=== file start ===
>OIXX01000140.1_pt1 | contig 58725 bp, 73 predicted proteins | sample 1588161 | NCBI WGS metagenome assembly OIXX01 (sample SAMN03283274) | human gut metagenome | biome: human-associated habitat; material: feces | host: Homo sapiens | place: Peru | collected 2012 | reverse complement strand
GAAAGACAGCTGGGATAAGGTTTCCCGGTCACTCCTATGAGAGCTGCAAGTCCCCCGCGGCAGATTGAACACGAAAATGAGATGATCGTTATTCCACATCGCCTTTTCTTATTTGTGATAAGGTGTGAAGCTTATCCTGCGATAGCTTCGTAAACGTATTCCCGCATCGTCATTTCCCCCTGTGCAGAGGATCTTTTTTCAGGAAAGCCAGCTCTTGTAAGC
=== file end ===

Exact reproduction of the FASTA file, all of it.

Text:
>OIXX01000140.1_pt1 | contig 58725 bp, 73 predicted proteins | sample 1588161 | NCBI WGS metagenome assembly OIXX01 (sample SAMN03283274) | human gut metagenome | biome: human-associated habitat; material: feces | host: Homo sapiens | place: Peru | collected 2012 | reverse complement strand
GAAAGACAGCTGGGATAAGGTTTCCCGGTCACTCCTATGAGAGCTGCAAGTCCCCCGCGGCAGATTGAACACGAAAATGAGATGATCGTTATTCCACATCGCCTTTTCTTATTTGTGATAAGGTGTGAAGCTTATCCTGCGATAGCTTCGTAAACGTATTCCCGCATCGTCATTTCCCCCTGTGCAGAGGATCTTTTTTCAGGAAAGCCAGCTCTTGTAAGC